Why, oh why, oh why? BT may have the answers

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The Independent Culture
Why is business conducted in illogical ways? Why do people fly so far away, just to talk about work? Why do they work in big buildings so far from where they live? The answer is obvious to all except economists from Islington and their faux-naif children. Business people fly to business meetings in order to make working life more exciting and get a bit of James Bond on the firm. They go to work in faraway big buildings to give shape and meaning to their lives, to get out of the house and away from their families.

These are the kinds of questions posed by BT's new communication-technology package advertising. They're voiced by a profoundly irritating nine- year-old girl in a bright yellow duffel coat who will provoke the response "shut up and keep digging" in many viewers.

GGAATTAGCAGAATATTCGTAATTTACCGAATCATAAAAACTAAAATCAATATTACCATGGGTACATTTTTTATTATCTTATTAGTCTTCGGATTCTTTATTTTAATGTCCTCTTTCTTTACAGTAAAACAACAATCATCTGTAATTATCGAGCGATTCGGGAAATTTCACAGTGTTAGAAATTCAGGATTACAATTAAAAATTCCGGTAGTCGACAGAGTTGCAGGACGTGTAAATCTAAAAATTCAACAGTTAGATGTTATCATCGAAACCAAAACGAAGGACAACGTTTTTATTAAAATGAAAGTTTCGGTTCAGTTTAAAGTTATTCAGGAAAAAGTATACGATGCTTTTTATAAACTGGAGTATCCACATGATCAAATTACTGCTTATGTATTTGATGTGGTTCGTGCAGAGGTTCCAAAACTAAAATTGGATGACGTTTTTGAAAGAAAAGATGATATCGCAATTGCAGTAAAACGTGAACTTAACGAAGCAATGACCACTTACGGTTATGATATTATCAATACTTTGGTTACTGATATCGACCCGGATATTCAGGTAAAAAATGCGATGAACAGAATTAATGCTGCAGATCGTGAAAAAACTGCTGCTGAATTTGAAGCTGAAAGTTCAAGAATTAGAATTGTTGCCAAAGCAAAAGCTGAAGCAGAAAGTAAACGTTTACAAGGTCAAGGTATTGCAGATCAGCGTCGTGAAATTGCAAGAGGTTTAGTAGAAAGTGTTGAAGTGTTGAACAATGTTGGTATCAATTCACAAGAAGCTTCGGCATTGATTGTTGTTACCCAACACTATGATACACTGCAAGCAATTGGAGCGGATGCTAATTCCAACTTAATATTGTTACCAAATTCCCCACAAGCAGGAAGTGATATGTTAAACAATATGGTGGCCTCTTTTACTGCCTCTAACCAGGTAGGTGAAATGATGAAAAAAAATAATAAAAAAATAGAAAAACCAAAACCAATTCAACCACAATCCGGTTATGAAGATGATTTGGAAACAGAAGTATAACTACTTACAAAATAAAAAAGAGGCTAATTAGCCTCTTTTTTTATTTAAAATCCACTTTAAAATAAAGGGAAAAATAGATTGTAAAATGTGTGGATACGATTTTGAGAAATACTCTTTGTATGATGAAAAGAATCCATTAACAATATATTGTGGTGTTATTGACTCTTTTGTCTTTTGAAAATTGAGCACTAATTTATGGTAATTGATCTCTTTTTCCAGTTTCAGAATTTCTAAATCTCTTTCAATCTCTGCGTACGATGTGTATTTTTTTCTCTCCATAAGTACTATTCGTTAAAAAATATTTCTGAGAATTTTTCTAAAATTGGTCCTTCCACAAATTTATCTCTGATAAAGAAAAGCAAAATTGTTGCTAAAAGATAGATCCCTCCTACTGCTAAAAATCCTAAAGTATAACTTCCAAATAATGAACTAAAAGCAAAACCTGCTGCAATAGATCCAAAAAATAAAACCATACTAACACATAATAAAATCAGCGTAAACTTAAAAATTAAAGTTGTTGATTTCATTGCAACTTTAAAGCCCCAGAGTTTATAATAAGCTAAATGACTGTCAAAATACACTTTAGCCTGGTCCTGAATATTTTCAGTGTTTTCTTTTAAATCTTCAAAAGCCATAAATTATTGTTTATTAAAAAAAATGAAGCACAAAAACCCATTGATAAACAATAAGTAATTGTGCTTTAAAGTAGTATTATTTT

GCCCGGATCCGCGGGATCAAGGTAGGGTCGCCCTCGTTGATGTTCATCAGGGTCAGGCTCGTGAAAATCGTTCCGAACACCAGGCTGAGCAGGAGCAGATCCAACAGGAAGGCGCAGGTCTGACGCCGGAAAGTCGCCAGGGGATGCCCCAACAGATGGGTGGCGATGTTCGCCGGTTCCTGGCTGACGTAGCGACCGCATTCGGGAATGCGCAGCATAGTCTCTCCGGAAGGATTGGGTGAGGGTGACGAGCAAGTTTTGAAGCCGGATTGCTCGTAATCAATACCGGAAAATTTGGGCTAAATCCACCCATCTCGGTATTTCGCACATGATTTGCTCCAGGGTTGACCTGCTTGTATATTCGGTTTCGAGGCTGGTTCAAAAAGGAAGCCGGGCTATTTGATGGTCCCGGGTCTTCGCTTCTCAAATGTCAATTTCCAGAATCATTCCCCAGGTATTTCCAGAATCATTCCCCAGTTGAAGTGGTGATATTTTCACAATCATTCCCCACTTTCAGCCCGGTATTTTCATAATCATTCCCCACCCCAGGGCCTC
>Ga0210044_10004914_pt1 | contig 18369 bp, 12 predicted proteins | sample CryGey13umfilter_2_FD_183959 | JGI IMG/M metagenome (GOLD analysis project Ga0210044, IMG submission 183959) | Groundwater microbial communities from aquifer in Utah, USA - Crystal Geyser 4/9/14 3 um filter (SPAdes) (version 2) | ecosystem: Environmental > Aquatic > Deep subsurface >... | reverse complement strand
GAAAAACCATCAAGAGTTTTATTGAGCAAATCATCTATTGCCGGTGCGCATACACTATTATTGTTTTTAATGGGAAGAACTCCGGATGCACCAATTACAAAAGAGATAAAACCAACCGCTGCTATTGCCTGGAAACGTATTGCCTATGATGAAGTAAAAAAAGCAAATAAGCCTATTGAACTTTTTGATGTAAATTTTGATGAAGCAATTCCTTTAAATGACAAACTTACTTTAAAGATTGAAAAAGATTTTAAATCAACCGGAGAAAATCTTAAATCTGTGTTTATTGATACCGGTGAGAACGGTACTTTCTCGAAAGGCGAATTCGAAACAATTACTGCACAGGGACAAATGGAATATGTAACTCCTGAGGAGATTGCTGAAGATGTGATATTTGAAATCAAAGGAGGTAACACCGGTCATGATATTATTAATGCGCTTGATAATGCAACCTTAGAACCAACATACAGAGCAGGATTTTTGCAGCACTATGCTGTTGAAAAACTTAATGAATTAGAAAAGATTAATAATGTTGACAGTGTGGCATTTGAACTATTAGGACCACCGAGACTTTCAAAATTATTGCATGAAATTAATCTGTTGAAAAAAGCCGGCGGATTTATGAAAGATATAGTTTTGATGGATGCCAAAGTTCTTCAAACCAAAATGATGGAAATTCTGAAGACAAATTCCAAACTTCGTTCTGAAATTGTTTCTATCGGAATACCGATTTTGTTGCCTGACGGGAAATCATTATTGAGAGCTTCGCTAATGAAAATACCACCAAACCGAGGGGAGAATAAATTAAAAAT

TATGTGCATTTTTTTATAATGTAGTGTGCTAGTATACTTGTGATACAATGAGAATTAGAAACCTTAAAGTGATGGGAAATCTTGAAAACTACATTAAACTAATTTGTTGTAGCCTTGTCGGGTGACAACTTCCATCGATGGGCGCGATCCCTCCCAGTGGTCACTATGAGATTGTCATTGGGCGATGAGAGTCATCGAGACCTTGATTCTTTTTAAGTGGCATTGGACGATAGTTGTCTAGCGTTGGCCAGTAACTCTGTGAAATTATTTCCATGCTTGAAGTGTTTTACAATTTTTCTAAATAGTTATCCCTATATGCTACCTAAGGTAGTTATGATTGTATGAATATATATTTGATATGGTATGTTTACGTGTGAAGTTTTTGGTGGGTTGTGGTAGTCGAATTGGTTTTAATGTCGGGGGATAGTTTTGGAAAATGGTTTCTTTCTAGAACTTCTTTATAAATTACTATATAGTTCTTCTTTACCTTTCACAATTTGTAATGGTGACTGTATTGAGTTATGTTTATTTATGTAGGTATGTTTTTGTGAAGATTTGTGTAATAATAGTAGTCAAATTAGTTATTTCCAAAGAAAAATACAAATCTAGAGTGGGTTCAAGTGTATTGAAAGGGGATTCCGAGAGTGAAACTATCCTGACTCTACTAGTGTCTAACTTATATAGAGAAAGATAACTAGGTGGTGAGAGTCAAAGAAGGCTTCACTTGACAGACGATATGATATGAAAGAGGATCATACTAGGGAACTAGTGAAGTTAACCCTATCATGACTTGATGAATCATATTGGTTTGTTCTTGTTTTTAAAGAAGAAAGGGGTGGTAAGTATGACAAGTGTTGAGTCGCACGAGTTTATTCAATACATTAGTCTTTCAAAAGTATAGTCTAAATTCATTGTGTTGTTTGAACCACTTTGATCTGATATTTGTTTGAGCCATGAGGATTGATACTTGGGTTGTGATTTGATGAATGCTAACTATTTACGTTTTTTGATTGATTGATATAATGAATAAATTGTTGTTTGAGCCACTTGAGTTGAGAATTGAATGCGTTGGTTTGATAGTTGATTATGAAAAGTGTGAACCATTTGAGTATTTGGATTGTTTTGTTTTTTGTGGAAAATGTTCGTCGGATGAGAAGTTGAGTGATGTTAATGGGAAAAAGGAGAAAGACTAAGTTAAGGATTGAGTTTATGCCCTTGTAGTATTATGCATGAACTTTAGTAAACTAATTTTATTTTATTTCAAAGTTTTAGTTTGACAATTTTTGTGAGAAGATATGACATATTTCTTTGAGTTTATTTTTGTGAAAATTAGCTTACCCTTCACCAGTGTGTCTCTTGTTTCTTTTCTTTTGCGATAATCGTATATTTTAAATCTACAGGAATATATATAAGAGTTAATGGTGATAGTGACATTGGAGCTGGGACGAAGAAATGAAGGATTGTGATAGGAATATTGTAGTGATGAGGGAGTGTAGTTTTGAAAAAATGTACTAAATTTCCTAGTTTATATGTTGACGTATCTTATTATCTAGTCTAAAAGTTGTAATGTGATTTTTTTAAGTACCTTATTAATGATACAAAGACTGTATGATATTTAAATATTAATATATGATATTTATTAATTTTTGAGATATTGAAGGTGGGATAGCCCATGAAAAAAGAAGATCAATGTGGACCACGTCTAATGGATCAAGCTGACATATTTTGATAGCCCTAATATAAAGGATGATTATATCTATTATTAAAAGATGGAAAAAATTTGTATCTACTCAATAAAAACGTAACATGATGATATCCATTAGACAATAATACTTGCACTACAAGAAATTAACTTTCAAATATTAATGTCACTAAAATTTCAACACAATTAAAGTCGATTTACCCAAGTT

But what if she is right? These questions are important - and they're the more memorable for being posed this way, now, and by BT. The clever suggestion is that the relevant high-tech from BT - Internet, E-Mail, video conferencing, ISDN - will deliver up the high-touch, meaning quality of life. The key is the girl, asking Emperor's New Clothes questions and symbolising more-time-with-your-family.

Her start point is trees; whirling around in a forest, she asks why we use so much paper. Once established as elemental and Green, she observes and declaims against various backdrops of alienated urban life, glowing like a buttercup on a slag heap (alienated urban life is quite a thing with commercial directors now; they think it looks deep). So we get traffic "going round in circles"; the macho madness of a jet roaring overhead; grey commuters streaming into a Canary Wharf-like office; and the manic symptoms of dispatch riders ("why are men on bikes in such a hurry?").

Our junior Paxman designs her questions in whimsical ways: "Why" is written in twigs on a tree, or chalked on a blackboard. She must be the art director's daughter.